Your baby will be cared for in an Intensive Care Nursery by specially trained doctors and nurses. Before the esophagus is repaired, saliva can accumulate in the upper pouch, and may spill into the lungs. This can lead to choking. To prevent choking, a small tube, attached to suction, is passed through the mouth into the upper pouch to provide continuous drainage of saliva.
If a tracheoesophageal fistula is present, it must be surgically closed soon after birth. During fistula closure, if the distance or gap between the two ends of the esophagus is short, they will be sewn together and the esophageal atresia will be repaired. This is called a primary repair. If the upper and lower pouches are too far apart to bring together, only the fistula will be closed and the repair of the esophagus may be delayed. If the gap is very wide, an alternative method of surgical repair of esophageal atresia may be offered. The operation may be done through an incision in the chest, or with small incisions (minimally invasive surgery). The approach will be discussed with you by your child's pediatric surgeon.
At the time of esophageal repair, a tube will be placed in your child's chest to drain any fluid that might accumulate near the surgical site. Approximately a week after surgery a special x-ray, called a contrast esophogram, will be performed. This test is done to ensure there is no leak at the esophageal repair site. If the repair has healed, the chest tube will be removed and feedings will be started by mouth. In some cases the esophageal repair may take longer to heal, and a leak may be visible on the x-ray study. In this case, the chest tube will remain in place until the esophageal repair has completely healed as confirmed by x-ray studies.
When will my child be discharged?Your baby will remain in the hospital until he/ she is taking full feedings by mouth, or gastrostomy tube, and is gaining weight. This usually takes two to four weeks. Babies born with esophageal atresia and tracheoesophageal fistula may have tracheomalacia (soft airways). This occurs during pregnancy as a result of compression of the dilated upper pouch of the esophagus on the developing trachea. Tracheomalacia may contribute to breathing problems after birth and after hospital discharge, and can contribute to a “barking cough.” Tracheomalacia is a condition the baby usually outgrows as the airways become firmer. Sometimes tracheomalacia is severe and requires additional treatment. Other risks of surgery include recurrent fistula ( when the fistula re-forms), which occurs a small proportion of the time, and poor function of the vocal cords, which can develop in some cases after the operation and can affect swallowing. This usually improves with time.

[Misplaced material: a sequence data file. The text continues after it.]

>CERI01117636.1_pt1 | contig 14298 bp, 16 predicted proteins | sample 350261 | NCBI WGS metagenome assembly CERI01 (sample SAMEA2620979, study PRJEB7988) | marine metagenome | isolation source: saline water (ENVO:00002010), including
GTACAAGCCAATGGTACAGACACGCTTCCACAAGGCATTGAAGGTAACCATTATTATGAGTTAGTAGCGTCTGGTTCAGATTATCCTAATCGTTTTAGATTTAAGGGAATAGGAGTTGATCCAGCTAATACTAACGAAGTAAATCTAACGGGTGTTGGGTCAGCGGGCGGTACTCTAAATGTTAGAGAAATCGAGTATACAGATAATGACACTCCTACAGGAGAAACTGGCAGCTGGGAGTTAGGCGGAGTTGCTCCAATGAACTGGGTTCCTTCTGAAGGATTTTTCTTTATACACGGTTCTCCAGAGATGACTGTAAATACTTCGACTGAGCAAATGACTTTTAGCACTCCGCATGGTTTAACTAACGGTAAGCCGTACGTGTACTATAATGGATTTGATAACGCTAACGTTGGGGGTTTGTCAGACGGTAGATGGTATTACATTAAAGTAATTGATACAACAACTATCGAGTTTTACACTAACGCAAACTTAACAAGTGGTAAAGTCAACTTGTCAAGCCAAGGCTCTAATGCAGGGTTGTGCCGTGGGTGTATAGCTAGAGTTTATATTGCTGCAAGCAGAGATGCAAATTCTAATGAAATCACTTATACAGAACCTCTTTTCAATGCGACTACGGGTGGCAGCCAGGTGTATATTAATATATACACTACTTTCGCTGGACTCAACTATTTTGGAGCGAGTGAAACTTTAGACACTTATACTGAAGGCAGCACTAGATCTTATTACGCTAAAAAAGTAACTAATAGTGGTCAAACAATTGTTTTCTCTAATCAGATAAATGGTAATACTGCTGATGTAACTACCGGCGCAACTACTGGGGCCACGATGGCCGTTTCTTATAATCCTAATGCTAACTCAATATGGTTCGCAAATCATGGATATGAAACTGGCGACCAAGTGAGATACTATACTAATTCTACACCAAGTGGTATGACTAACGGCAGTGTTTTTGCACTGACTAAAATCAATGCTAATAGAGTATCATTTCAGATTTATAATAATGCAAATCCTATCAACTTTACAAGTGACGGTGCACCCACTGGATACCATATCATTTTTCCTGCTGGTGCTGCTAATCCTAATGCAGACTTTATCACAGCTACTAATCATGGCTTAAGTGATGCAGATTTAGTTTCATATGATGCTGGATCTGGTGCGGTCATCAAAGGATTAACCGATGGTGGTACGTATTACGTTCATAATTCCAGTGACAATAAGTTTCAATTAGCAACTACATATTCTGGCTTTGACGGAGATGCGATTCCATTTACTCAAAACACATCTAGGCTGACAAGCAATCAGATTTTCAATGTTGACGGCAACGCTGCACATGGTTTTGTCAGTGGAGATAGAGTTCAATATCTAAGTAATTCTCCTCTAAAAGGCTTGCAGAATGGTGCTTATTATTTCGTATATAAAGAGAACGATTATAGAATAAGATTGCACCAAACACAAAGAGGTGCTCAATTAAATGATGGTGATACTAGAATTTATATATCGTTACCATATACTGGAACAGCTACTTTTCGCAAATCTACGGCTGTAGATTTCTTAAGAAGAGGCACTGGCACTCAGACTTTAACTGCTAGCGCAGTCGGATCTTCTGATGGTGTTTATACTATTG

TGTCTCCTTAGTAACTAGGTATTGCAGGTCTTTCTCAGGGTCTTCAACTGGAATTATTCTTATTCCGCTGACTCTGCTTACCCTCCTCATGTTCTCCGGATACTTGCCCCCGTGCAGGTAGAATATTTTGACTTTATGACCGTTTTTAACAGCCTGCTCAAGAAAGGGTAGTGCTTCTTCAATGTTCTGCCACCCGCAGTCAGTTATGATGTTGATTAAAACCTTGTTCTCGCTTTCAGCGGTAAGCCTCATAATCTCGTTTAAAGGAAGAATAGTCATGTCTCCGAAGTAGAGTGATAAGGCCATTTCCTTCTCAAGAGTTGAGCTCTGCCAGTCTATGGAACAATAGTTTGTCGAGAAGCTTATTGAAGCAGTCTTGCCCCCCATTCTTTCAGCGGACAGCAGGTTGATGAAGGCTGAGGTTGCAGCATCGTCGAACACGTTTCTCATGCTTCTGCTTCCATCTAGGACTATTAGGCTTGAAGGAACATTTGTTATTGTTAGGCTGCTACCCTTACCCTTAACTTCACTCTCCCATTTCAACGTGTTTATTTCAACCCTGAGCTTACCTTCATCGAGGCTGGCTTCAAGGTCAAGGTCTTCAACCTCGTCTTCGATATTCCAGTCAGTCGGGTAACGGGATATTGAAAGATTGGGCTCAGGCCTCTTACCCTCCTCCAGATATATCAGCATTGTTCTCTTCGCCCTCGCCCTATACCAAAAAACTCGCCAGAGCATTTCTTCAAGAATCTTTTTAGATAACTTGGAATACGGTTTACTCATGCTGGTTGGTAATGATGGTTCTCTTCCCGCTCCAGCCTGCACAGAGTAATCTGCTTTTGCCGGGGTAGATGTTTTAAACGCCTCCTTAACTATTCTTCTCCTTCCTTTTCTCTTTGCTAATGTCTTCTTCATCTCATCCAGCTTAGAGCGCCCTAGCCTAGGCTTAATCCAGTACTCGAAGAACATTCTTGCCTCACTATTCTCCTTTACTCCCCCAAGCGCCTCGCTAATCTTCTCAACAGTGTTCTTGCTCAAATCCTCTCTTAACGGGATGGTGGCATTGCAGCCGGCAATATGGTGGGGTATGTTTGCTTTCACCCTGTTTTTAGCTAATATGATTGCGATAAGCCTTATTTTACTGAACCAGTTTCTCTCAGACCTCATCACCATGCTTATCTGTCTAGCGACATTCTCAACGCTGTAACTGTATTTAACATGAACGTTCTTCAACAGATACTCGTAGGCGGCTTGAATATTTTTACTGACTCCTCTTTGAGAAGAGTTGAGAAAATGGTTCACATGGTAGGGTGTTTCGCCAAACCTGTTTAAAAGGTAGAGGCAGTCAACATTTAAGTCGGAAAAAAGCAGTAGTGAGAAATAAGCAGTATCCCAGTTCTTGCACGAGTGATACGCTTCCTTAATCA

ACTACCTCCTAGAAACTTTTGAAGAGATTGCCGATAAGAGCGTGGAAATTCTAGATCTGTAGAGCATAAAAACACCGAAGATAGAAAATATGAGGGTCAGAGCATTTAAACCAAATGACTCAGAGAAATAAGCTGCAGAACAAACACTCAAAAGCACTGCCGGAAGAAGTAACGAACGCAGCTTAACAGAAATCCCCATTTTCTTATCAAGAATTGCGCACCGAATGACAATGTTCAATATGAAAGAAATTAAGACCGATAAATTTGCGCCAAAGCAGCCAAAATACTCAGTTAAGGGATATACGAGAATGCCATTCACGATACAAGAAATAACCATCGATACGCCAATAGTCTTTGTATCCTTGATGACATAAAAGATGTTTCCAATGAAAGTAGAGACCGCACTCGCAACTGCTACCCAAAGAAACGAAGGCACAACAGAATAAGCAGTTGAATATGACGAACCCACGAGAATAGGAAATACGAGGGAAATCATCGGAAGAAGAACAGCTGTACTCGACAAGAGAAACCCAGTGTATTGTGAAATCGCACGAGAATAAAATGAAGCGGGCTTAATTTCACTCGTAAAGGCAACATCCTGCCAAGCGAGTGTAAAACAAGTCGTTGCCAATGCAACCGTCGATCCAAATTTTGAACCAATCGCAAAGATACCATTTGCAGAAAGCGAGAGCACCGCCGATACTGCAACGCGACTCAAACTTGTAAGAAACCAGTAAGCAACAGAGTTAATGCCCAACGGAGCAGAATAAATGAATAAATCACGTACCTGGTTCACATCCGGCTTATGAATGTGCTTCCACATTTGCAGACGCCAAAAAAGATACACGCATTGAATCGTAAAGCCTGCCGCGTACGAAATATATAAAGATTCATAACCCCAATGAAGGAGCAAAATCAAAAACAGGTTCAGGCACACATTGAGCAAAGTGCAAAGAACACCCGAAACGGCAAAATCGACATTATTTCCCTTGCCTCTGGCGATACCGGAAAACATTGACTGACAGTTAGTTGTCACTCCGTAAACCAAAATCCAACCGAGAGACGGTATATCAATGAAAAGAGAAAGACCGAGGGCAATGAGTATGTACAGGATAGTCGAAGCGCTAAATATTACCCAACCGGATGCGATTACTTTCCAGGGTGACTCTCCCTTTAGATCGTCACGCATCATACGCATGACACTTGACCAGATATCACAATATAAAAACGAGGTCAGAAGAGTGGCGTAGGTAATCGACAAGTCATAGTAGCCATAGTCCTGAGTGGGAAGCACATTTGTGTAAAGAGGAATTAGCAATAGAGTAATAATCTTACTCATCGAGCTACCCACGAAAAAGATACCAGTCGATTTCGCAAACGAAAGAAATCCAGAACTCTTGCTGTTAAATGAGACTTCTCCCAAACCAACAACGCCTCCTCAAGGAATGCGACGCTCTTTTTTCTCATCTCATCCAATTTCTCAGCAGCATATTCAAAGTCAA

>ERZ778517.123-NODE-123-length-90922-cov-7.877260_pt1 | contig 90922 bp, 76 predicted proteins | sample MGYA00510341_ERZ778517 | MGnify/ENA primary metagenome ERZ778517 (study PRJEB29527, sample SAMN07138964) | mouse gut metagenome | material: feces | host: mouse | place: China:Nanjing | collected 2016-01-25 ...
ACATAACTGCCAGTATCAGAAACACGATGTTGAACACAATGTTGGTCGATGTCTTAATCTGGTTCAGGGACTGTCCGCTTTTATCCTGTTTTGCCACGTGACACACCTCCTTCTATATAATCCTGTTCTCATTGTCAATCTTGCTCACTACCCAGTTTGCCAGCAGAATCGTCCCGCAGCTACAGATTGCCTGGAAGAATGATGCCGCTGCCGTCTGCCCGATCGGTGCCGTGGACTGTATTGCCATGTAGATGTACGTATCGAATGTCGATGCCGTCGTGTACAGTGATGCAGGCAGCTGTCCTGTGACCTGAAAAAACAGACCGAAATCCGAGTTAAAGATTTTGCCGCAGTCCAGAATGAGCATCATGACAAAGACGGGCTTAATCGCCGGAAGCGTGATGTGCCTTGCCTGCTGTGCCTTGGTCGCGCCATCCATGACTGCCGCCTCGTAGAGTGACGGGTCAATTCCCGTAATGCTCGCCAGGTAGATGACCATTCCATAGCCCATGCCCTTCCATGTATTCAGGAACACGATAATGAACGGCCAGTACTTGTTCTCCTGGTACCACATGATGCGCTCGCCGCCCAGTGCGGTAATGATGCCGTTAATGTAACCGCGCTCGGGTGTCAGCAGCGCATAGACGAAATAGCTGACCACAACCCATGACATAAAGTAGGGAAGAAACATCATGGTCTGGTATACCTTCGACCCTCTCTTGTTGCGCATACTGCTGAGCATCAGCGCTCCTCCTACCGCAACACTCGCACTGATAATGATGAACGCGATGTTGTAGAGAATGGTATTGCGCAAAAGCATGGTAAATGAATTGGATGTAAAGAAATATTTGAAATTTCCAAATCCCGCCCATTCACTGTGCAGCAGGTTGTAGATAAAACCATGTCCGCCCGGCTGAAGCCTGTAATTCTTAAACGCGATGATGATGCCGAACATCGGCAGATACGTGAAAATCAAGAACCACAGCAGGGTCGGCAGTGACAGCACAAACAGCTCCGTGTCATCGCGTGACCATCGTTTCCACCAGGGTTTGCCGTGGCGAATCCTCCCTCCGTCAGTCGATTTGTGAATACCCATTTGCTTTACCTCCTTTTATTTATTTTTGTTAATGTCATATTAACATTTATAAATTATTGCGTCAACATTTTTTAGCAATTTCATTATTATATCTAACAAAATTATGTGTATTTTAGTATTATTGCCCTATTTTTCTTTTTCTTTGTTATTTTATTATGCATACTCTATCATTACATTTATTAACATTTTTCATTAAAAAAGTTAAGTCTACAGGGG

What will be my child's recovery?Babies with esophageal atresia and tracheoesophageal fistula also have gastroesophageal reflux, a back flow of contents from the stomach into the esophagus. This is due to poor motility (function) of the lower portion of the esophagus. Reflux may contribute to irritation of the esophagus and cause pain. The irritating effects of the stomach contents on the esophagus may cause tightening (stricture) at the surgical site in the esophagus. To prevent this problem, your baby will be started on an antacid medication and these medications will be continued after hospital discharge, with dosages adjusted as your child gains weight. It is very important that your baby stays on these medications after discharge.
If your baby has a gastrostomy tube, the nurses will show you how to care for it and use it to administer feeding or decompress air from the stomach. A replacement gastrostomy tube of the same size will be sent home with you at discharge. Feeding supplies will be ordered for you before you leave the hospital. These supplies will be delivered to your home by a home care company. Nurses will be requested to visit you and your child after discharge to help ease the transition from the hospital to home.